(569e) Lipid Membranes On Nanoporous Metal Films | AIChE

(569e) Lipid Membranes On Nanoporous Metal Films

Black lipid membranes(1), liposomes(2), and solid supported membrane (SSM) (3,4) are the common model lipid systems used to mimic cell membranes and to study the incorporation of transmembrane proteins. Of all the systems, SSMs exhibit enhanced stability and offer a solid platform to study transport mechanisms involved in transmembrane proteins (TMP), embedded within the bilayers.(5) However, the thin cushion of water (less than a nm) between the supported lipid membrane and the substrate precludes the incorporation of functional TMPs on solid supports and still remains the biggest challenge. (3) An ideal lipid membrane on the substrate should also retain its fluidity, and also offer extremely high impedance in order to study the incorporation of TMPs.
    Nanoporous metals have received significant attention over the last decade due to their unusually high surface area per unit volume, exceptional mechanical strength, and ease of synthesis (6-10). However, due to the fragile nature and non-uniform pore size distribution of the nanoporous Au films the goal to form lipids bilayers has been precluded till now. We have developed a new procedure to synthesize exceptionally uniform nanoporous gold (10-20 nm pore size) and platinum electrodes by dealloying a co-deposited Metal-Si thin film. Based on these exceptional properties of the nanoporous gold including porosity, conductivity and stability, we have developed a simple technique to form fluid, stable and resistive bilayers on nonporous metal/silicon substrates as well as nanoporous metal substrates.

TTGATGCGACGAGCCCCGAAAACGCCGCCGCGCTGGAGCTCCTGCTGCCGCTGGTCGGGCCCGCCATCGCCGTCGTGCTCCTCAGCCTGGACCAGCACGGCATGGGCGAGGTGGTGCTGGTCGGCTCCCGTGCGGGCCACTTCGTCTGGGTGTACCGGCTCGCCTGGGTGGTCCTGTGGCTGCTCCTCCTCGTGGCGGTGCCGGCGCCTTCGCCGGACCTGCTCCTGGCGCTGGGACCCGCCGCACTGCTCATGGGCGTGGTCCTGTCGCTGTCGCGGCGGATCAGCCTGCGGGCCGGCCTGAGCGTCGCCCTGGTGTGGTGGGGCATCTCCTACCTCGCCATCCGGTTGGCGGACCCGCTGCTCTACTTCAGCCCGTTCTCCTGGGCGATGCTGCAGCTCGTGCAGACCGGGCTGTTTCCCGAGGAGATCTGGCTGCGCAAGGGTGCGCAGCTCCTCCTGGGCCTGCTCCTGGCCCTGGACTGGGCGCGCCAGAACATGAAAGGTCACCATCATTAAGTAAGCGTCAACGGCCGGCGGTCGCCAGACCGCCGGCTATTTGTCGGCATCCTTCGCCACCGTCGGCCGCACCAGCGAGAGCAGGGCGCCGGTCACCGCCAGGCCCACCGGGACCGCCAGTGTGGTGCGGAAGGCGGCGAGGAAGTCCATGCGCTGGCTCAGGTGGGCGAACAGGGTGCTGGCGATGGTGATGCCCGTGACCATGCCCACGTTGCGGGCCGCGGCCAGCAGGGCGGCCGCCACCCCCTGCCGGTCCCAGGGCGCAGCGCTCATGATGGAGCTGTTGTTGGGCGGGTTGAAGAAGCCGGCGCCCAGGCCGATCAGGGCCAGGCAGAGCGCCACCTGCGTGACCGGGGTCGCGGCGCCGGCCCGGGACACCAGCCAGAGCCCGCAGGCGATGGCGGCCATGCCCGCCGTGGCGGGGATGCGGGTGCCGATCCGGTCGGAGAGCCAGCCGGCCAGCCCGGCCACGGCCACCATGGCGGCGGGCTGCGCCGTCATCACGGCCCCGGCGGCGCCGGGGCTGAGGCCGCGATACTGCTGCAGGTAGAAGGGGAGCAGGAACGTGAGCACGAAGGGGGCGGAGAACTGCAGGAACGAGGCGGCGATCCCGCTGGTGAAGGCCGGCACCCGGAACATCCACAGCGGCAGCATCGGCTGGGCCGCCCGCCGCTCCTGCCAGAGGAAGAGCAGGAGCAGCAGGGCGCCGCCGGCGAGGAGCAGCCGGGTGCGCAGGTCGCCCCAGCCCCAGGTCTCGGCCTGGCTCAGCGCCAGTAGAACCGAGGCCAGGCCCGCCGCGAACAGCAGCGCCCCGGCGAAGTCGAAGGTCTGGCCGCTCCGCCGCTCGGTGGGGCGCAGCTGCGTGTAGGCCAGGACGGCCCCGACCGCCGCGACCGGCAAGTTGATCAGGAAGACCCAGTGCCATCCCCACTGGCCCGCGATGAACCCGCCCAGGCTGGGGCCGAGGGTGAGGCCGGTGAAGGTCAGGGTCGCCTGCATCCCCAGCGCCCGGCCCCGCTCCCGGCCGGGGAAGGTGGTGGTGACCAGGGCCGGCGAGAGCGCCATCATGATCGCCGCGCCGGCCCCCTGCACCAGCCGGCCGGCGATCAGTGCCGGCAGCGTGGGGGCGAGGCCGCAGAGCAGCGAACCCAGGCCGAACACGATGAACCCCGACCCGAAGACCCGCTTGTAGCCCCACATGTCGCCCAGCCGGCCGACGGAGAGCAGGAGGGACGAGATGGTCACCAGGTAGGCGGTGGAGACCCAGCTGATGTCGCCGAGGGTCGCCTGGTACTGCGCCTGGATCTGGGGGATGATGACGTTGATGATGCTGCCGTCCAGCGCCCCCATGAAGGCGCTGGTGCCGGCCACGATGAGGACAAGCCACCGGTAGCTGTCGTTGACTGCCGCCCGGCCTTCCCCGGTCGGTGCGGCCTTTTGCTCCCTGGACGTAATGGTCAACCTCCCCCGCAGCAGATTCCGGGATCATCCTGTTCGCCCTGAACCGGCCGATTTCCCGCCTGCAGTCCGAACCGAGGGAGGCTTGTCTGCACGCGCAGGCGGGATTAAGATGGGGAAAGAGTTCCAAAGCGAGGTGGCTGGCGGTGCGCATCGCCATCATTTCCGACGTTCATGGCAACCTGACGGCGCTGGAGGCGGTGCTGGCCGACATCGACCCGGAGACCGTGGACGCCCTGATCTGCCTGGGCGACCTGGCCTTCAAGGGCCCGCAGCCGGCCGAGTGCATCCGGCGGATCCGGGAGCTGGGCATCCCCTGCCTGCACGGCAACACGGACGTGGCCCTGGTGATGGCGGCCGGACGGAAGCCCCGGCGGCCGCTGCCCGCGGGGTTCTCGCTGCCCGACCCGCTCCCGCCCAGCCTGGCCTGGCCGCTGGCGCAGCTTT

Fluorescence recovery after photo-bleaching (FRAP) measurements was performed to determine the fluidity of lipid membranes on these substrates. Impedance studies reveal the formation of a resistive lipid membrane on these substrates. The resultant lipid bilayers were modeled using a Zview software with R(RC)(RC) circuit diagram.

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